Superannuation for housing deposits and the 'deposit gap'
Posted 9/04/2015 by Tarek Dale
The idea of allowing early access to superannuation for housing has recently resurfaced in public debate. As the Treasurer noted, an Australian Labor Party policy document from the 1993 election included a policy to provide early access to superannuation for housing deposits.
While home-owners can currently access superannuation early to avoid mortgage default, the idea of using superannuation for housing deposits was examined in some detail by both sides of politics in the 1990s. This FlagPost provides a high-level chronology of major announcements and reviews, and a brief discussion of decreasing housing affordability reflected in the ‘deposit gap’ measure.
Superannuation for housing deposits – major policy processes
Superannuation for housing deposits was discussed in a number of reviews and other policy documents in the 1990’s.
- Prior to the 1993 election: Both the Coalition’s Fightback package (released November 1991) and the Australian Labor Party’s (ALP’s) election policies (released February 1993) included measures allowing some form of access to superannuation for housing deposits.
- June 1993: The Fitzgerald Report, commissioned by the Hawke Labor Government, discussed the issue briefly and recommended that ‘The Government could review whether or how direct diversion of superannuation funds into housing can be provided without impairing the long term effectiveness of superannuation’ (p. 61).
- April 1994: The Labor Government decided not to proceed with the election measure following consultation, on the basis that it could impact superannuation outcomes, and that ‘conditions in the housing industry have changed dramatically … Home ownership affordability is now at its highest level for almost a decade’.
- May 1994: The Senate Select Committee on Superannuation reported on the issue. Its sole recommendation after an extensive report was that ‘That the Government give further consideration to the adoption of a tightly targeted super for housing policy’ (p. 83).
- 1996 election: The Coalition’s Housing and Urban Design Policy included a policy to ‘consult with the superannuation, housing and welfare sectors on the implications of any superannuation for first homebuyers scheme’.
- May 1997: The Coalition Government released a discussion paper, Allowing access to superannuation for housing, in conjunction with the 1997-98 budget.
- May 1998: The 1998-99 budget included a measure stating that ‘Following consideration of all of the issues and responses to the discussion paper, the Government has decided not to introduce a superannuation for housing scheme’, noting both improvements in housing affordability, and that the measure ‘could not be targeted efficiently to those individuals who would not otherwise achieve home ownership before retirement’.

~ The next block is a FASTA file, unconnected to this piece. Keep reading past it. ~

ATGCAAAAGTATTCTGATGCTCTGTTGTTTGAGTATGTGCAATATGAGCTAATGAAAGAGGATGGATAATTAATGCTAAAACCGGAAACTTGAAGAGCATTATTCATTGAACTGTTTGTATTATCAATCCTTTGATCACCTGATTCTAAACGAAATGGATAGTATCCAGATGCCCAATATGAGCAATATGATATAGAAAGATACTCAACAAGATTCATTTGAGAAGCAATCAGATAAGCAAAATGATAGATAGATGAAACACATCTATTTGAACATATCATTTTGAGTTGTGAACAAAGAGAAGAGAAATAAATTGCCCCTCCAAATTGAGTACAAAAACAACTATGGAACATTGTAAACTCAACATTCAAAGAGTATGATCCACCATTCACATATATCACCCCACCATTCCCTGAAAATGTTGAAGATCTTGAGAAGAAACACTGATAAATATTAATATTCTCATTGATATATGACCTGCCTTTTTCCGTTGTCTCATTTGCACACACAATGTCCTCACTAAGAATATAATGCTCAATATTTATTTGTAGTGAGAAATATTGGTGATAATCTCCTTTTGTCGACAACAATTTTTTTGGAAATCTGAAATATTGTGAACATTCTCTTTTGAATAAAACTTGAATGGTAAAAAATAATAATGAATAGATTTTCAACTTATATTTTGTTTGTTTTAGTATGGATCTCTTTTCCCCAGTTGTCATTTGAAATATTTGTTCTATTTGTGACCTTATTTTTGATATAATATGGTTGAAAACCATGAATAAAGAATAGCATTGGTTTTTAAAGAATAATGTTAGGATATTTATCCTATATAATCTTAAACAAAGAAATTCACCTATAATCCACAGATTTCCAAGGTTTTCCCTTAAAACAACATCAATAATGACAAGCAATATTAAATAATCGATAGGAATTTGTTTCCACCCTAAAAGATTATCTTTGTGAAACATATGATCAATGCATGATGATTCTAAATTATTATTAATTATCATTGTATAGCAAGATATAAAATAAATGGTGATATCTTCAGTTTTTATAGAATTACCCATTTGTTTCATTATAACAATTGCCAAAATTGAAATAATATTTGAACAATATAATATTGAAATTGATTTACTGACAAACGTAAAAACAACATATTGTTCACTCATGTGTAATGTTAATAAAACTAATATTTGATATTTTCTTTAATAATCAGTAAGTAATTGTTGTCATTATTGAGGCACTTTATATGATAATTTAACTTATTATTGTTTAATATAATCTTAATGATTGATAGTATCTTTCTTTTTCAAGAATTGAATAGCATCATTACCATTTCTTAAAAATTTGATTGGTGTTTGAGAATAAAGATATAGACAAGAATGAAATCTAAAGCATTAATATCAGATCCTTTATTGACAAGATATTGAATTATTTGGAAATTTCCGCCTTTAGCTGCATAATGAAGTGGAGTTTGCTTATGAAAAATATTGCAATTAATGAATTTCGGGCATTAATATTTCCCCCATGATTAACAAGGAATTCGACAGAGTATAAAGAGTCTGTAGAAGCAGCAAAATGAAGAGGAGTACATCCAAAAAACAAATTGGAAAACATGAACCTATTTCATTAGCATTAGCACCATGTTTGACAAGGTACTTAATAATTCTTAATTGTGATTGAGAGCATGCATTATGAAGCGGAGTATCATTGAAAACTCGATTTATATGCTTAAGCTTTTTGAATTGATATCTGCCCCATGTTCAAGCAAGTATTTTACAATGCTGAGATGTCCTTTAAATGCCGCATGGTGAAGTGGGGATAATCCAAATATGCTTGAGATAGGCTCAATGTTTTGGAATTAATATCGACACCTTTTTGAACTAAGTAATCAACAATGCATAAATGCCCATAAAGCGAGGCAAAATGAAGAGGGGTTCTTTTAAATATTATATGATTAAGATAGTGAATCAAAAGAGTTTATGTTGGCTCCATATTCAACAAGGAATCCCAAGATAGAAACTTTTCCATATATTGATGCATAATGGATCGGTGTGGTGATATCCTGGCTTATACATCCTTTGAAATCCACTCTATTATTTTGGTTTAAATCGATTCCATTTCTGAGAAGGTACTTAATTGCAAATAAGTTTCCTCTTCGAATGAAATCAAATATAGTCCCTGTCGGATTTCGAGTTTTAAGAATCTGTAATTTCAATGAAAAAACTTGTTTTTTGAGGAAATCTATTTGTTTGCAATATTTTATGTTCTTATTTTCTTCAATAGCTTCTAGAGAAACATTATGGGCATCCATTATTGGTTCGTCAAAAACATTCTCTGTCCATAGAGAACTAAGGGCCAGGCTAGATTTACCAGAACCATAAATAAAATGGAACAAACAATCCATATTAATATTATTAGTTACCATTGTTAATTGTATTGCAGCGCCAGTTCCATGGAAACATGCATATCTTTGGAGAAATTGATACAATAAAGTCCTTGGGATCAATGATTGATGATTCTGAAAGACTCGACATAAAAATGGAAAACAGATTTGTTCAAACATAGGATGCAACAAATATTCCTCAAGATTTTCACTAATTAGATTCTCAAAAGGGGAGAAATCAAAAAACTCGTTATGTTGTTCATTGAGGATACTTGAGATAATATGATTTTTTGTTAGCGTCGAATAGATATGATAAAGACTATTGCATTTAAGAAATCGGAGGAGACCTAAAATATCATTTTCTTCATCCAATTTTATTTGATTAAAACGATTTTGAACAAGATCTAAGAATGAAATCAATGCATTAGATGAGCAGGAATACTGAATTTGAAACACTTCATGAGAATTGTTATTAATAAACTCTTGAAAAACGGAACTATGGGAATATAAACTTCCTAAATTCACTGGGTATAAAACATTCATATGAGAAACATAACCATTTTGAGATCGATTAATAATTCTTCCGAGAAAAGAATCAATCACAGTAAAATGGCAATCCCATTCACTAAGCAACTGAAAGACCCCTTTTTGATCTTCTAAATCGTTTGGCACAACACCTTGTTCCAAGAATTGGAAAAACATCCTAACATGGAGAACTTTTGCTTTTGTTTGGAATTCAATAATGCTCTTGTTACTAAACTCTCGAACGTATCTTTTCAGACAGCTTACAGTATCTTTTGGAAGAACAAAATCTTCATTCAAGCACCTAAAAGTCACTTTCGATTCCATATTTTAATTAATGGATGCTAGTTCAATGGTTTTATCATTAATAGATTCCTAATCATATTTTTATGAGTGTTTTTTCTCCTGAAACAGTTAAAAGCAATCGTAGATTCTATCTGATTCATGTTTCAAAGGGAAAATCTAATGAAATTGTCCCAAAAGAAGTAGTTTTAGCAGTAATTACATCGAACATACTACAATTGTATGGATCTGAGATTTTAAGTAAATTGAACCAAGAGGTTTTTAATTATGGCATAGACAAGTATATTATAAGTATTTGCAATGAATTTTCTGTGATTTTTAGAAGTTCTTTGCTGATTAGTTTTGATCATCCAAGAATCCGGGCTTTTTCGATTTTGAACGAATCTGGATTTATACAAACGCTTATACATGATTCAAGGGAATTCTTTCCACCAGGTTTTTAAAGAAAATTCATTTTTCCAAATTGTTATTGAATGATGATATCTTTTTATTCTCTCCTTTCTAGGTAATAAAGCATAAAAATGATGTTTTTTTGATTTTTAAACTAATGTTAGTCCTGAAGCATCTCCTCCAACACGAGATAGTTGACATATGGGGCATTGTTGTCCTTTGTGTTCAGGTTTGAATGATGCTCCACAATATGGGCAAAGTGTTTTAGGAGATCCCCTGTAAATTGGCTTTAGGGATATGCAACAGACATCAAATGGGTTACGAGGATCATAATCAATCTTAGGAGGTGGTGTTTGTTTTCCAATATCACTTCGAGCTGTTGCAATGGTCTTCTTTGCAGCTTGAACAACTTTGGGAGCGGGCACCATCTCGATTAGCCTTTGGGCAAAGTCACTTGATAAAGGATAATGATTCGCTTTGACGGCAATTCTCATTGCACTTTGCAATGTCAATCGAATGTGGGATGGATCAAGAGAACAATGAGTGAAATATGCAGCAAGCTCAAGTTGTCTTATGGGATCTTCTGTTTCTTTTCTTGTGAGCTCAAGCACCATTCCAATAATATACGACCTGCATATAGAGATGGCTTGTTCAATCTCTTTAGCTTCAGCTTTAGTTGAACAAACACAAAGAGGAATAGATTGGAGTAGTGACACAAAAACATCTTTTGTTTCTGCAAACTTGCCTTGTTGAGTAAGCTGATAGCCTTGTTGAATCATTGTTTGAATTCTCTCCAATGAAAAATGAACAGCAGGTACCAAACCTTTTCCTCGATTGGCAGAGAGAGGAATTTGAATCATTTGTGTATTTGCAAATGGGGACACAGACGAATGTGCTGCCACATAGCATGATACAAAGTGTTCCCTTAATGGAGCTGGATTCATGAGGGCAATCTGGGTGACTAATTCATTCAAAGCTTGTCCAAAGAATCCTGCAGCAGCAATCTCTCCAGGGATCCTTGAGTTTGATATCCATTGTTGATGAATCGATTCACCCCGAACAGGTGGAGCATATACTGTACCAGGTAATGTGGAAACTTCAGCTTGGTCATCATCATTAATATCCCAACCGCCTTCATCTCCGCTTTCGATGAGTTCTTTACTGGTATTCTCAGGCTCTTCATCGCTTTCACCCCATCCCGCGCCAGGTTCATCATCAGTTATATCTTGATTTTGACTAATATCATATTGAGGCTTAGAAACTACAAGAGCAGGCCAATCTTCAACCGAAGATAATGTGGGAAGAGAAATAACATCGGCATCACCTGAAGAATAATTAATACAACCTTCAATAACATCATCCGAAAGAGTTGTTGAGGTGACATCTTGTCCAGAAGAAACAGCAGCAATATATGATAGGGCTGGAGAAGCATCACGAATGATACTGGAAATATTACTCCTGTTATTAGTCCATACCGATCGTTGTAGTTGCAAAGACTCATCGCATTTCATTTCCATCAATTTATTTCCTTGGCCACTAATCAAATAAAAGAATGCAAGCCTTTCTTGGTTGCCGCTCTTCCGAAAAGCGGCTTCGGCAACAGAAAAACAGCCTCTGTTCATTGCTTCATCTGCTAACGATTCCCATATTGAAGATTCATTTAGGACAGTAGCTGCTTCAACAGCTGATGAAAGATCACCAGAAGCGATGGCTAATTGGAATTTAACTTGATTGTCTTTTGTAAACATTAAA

While the issue subsequently received less attention, it was discussed by a 2004 Productivity Commission inquiry on first home ownership. The PC did not make an explicit recommendation, merely discussing the benefits and disadvantages. It noted that ‘… Early access would effectively turn superannuation into a special savings account for first home buyers’.
An existing program, the First Home Saver Account, in fact offers a reduced rate of tax similar to superannuation. Savers pay a fifteen per cent tax rate and receive a government co-contribution on savings into the account (which is separate from an individual’s superannuation balance). After a very low takeup, the closure of the program was announced in the 2014-15 Budget.
The policy debate in this area frequently refers to housing affordability. One particularly relevant measure of housing affordability is the ‘deposit gap’ – a rough measure of the gap between what ‘a household on average weekly earnings could afford to borrow … and median house prices’. A measure calculated by Judith Yates in a 2011 paper (Figure 1, below) shows that the gap between borrowing capacity and median house prices has tended to increase over time.
Recent data reflects this trend. Depending on the price estimate, a twenty per cent deposit equates to:
- $114,300 for the Australian Bureau of Statistics’ estimate of the mean residential dwelling price ($571,500)
- $124,180 for the Real Estate Institute of Australia’s (REIA) September 2014 median house price ($620,901)
- $99,448 for REIA’s median other dwelling price ($497,239)
In contrast, recent data from the Association of Superannuation Funds of Australia suggests that the average superannuation account balance:
- $16,168 for people aged 25-29, and
- $27,772 for people aged 30-34.
While these figures are for individual superannuation balances, a significant proportion of first home buyers are in dual-income households.
Figure 1: Deposit gap as a multiple of average annual income
Source: Judith Yates, ‘Housing in Australia in the 2000s: On the Agenda Too Late?’, The Australian Economy in the 2000s, Proceedings of the Reserve Bank of Australia conference, ed. Hugo Gerard and Jonathan Kearns, 2011, p. 281. Yates notes that these figures are only approximate (average weekly earnings are used as a proxy for median wage), but illustrate the general increase.
This post was co-authored by Tarek Dale and Kai Swoboda.
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